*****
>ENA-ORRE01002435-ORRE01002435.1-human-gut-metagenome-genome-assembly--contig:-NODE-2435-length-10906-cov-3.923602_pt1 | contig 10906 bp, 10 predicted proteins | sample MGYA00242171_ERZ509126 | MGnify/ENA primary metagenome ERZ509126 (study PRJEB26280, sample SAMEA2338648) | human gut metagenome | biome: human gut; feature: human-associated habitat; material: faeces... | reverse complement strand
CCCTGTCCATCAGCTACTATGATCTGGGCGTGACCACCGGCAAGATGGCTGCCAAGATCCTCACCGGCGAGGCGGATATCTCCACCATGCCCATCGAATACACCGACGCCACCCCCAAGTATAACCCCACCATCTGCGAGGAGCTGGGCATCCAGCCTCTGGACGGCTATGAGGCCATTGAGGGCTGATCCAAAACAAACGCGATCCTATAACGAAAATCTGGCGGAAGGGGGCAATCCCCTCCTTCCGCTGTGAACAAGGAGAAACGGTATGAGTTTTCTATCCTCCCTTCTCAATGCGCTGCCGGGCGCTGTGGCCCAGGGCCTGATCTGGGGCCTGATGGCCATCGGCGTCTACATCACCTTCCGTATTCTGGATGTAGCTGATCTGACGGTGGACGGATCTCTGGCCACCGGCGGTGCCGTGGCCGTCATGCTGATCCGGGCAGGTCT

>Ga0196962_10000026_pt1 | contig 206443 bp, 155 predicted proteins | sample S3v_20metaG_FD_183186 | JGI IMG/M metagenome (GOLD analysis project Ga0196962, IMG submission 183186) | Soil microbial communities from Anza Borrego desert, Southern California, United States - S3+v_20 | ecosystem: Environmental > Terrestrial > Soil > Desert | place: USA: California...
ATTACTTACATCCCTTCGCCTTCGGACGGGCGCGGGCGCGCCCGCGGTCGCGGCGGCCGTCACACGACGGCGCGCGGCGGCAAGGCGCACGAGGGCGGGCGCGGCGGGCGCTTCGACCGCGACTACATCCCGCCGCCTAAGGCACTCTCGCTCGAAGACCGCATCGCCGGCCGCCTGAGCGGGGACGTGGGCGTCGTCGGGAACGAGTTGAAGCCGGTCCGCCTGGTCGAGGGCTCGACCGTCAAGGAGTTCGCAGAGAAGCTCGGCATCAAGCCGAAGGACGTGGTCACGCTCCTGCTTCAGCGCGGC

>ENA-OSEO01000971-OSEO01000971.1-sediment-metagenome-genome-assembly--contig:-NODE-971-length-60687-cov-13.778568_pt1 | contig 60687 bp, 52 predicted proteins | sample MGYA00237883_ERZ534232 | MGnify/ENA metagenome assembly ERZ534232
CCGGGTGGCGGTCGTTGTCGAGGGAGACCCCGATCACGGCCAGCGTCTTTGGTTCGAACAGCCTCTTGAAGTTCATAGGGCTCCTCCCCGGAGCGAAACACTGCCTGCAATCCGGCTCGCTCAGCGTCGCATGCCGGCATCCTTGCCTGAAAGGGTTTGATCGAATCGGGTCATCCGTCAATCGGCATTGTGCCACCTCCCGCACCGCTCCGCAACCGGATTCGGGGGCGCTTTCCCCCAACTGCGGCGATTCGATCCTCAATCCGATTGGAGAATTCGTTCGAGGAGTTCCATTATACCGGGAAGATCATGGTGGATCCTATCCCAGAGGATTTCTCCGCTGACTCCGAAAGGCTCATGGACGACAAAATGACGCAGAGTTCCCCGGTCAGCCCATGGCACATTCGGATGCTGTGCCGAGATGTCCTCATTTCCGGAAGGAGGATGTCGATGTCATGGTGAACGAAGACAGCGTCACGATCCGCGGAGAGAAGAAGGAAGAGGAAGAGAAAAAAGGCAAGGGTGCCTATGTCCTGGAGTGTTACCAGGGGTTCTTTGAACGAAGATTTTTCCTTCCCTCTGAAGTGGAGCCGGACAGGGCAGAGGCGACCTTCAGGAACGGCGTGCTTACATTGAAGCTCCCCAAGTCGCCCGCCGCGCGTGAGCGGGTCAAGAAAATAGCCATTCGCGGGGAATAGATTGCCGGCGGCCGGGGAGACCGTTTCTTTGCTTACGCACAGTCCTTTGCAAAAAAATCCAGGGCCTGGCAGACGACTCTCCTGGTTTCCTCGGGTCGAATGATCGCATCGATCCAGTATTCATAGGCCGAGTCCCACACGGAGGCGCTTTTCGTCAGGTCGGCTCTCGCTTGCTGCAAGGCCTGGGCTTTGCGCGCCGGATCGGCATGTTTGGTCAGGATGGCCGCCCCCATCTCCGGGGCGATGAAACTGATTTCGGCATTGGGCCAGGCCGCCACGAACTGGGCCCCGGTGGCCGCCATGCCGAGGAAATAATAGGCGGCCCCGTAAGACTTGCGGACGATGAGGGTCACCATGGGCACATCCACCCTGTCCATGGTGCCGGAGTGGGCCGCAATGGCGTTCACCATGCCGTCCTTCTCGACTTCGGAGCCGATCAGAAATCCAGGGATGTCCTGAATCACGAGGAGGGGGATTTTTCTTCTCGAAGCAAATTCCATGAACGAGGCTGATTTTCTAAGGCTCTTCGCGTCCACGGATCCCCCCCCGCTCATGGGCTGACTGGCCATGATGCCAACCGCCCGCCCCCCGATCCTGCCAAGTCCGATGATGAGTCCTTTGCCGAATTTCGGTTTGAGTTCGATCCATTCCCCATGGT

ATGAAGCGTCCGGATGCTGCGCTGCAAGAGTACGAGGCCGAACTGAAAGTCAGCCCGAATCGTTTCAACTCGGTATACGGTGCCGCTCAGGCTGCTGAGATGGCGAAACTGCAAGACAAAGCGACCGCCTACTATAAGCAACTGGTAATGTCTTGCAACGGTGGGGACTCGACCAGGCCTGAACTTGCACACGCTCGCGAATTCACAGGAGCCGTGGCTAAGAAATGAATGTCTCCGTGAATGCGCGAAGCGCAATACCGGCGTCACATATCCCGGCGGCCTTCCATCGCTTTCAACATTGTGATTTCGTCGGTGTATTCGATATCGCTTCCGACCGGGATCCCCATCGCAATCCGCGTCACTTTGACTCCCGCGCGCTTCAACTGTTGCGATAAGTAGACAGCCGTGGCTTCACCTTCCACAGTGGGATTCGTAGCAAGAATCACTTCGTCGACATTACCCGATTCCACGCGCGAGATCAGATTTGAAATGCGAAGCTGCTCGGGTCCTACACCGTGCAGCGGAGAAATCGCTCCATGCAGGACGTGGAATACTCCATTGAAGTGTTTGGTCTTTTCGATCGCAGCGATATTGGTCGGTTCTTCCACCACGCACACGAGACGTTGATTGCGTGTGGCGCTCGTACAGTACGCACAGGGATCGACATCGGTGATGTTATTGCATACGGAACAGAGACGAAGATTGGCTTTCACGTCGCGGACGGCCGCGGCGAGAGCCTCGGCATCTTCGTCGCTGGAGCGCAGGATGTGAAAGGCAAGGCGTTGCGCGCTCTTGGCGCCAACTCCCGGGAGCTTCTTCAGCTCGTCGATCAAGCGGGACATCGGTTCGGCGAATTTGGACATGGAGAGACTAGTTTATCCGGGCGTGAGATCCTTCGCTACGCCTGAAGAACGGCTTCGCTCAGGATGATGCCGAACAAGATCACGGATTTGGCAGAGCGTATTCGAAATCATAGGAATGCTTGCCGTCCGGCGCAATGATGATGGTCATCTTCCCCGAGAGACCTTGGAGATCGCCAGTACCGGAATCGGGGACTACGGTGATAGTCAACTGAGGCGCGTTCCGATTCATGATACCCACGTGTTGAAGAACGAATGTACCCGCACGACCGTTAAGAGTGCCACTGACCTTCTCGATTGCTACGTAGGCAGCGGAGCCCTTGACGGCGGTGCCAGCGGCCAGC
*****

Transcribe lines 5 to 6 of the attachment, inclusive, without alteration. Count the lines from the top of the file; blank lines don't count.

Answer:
>ENA-OSEO01000971-OSEO01000971.1-sediment-metagenome-genome-assembly--contig:-NODE-971-length-60687-cov-13.778568_pt1 | contig 60687 bp, 52 predicted proteins | sample MGYA00237883_ERZ534232 | MGnify/ENA metagenome assembly ERZ534232
CCGGGTGGCGGTCGTTGTCGAGGGAGACCCCGATCACGGCCAGCGTCTTTGGTTCGAACAGCCTCTTGAAGTTCATAGGGCTCCTCCCCGGAGCGAAACACTGCCTGCAATCCGGCTCGCTCAGCGTCGCATGCCGGCATCCTTGCCTGAAAGGGTTTGATCGAATCGGGTCATCCGTCAATCGGCATTGTGCCACCTCCCGCACCGCTCCGCAACCGGATTCGGGGGCGCTTTCCCCCAACTGCGGCGATTCGATCCTCAATCCGATTGGAGAATTCGTTCGAGGAGTTCCATTATACCGGGAAGATCATGGTGGATCCTATCCCAGAGGATTTCTCCGCTGACTCCGAAAGGCTCATGGACGACAAAATGACGCAGAGTTCCCCGGTCAGCCCATGGCACATTCGGATGCTGTGCCGAGATGTCCTCATTTCCGGAAGGAGGATGTCGATGTCATGGTGAACGAAGACAGCGTCACGATCCGCGGAGAGAAGAAGGAAGAGGAAGAGAAAAAAGGCAAGGGTGCCTATGTCCTGGAGTGTTACCAGGGGTTCTTTGAACGAAGATTTTTCCTTCCCTCTGAAGTGGAGCCGGACAGGGCAGAGGCGACCTTCAGGAACGGCGTGCTTACATTGAAGCTCCCCAAGTCGCCCGCCGCGCGTGAGCGGGTCAAGAAAATAGCCATTCGCGGGGAATAGATTGCCGGCGGCCGGGGAGACCGTTTCTTTGCTTACGCACAGTCCTTTGCAAAAAAATCCAGGGCCTGGCAGACGACTCTCCTGGTTTCCTCGGGTCGAATGATCGCATCGATCCAGTATTCATAGGCCGAGTCCCACACGGAGGCGCTTTTCGTCAGGTCGGCTCTCGCTTGCTGCAAGGCCTGGGCTTTGCGCGCCGGATCGGCATGTTTGGTCAGGATGGCCGCCCCCATCTCCGGGGCGATGAAACTGATTTCGGCATTGGGCCAGGCCGCCACGAACTGGGCCCCGGTGGCCGCCATGCCGAGGAAATAATAGGCGGCCCCGTAAGACTTGCGGACGATGAGGGTCACCATGGGCACATCCACCCTGTCCATGGTGCCGGAGTGGGCCGCAATGGCGTTCACCATGCCGTCCTTCTCGACTTCGGAGCCGATCAGAAATCCAGGGATGTCCTGAATCACGAGGAGGGGGATTTTTCTTCTCGAAGCAAATTCCATGAACGAGGCTGATTTTCTAAGGCTCTTCGCGTCCACGGATCCCCCCCCGCTCATGGGCTGACTGGCCATGATGCCAACCGCCCGCCCCCCGATCCTGCCAAGTCCGATGATGAGTCCTTTGCCGAATTTCGGTTTGAGTTCGATCCATTCCCCATGGT